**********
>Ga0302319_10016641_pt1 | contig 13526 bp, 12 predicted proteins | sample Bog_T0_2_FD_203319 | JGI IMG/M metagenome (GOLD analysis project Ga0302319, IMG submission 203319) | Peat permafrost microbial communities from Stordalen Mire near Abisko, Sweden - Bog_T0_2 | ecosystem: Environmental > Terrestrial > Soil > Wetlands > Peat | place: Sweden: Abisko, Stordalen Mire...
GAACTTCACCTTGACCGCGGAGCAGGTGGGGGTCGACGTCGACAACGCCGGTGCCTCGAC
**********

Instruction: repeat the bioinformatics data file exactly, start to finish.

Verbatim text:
>Ga0302319_10016641_pt1 | contig 13526 bp, 12 predicted proteins | sample Bog_T0_2_FD_203319 | JGI IMG/M metagenome (GOLD analysis project Ga0302319, IMG submission 203319) | Peat permafrost microbial communities from Stordalen Mire near Abisko, Sweden - Bog_T0_2 | ecosystem: Environmental > Terrestrial > Soil > Wetlands > Peat | place: Sweden: Abisko, Stordalen Mire...
GAACTTCACCTTGACCGCGGAGCAGGTGGGGGTCGACGTCGACAACGCCGGTGCCTCGAC